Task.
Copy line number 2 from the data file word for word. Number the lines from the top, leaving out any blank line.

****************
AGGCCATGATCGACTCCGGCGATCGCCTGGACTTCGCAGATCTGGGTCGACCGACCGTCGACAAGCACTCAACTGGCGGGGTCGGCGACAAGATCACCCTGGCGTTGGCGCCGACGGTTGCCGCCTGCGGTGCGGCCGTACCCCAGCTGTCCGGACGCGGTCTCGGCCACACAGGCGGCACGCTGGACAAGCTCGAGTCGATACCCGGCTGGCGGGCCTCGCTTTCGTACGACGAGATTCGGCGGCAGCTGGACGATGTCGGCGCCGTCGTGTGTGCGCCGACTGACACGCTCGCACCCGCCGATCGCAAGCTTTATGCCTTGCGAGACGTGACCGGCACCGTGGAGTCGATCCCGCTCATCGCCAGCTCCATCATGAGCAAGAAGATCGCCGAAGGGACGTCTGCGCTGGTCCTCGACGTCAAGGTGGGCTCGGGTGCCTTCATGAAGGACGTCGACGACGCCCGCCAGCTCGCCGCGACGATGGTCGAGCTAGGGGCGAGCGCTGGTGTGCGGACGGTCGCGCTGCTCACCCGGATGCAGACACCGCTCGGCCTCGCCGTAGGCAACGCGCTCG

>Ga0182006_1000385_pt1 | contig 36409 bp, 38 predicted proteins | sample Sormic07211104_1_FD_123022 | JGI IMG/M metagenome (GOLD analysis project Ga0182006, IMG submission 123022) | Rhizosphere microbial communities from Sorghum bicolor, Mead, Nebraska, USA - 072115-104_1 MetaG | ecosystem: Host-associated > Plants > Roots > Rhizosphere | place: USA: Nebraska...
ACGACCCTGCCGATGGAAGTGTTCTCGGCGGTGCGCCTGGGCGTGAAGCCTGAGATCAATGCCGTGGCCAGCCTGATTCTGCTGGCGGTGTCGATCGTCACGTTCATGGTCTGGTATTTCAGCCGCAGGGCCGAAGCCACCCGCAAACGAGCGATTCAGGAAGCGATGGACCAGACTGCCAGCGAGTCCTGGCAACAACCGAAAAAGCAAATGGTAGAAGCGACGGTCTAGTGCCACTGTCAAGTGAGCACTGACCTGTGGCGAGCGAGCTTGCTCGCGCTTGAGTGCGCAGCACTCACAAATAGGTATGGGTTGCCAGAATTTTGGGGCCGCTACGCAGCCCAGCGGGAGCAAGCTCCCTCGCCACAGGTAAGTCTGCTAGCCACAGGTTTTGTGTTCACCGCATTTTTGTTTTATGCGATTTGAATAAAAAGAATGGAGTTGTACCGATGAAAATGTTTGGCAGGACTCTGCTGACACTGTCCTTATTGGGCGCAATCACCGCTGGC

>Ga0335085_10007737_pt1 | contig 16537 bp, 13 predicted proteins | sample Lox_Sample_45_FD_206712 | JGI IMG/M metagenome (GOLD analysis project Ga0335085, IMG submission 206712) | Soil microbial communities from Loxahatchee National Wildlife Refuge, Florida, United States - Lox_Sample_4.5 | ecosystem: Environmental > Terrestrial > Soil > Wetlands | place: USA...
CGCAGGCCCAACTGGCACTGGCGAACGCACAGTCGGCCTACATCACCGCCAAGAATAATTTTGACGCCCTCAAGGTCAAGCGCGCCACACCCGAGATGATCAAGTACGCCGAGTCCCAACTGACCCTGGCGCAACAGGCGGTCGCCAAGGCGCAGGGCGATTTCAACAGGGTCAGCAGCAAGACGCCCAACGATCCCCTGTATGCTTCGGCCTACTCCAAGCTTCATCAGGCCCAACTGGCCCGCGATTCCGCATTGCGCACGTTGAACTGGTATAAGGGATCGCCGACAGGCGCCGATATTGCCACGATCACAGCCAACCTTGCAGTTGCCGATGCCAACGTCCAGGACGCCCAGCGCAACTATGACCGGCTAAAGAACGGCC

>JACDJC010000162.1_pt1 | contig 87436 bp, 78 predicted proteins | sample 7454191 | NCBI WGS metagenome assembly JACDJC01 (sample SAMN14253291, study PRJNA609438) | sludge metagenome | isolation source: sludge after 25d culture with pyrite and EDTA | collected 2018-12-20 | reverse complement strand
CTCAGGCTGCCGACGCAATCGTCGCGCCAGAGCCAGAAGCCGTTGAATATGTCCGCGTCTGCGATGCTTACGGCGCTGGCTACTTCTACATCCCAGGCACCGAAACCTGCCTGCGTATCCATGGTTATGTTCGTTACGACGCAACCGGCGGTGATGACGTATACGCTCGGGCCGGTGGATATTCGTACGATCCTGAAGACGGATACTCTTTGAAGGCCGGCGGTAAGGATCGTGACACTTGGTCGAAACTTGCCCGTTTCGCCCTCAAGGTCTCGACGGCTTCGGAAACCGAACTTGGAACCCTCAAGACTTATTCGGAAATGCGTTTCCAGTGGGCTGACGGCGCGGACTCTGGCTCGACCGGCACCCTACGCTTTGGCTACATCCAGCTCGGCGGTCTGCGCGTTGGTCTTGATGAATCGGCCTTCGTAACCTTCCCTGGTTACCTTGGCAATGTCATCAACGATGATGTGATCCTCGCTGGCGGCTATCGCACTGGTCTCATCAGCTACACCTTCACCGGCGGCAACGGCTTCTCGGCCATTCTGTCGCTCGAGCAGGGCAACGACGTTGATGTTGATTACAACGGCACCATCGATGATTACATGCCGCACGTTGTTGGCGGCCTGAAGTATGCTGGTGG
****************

>Ga0182006_1000385_pt1 | contig 36409 bp, 38 predicted proteins | sample Sormic07211104_1_FD_123022 | JGI IMG/M metagenome (GOLD analysis project Ga0182006, IMG submission 123022) | Rhizosphere microbial communities from Sorghum bicolor, Mead, Nebraska, USA - 072115-104_1 MetaG | ecosystem: Host-associated > Plants > Roots > Rhizosphere | place: USA: Nebraska...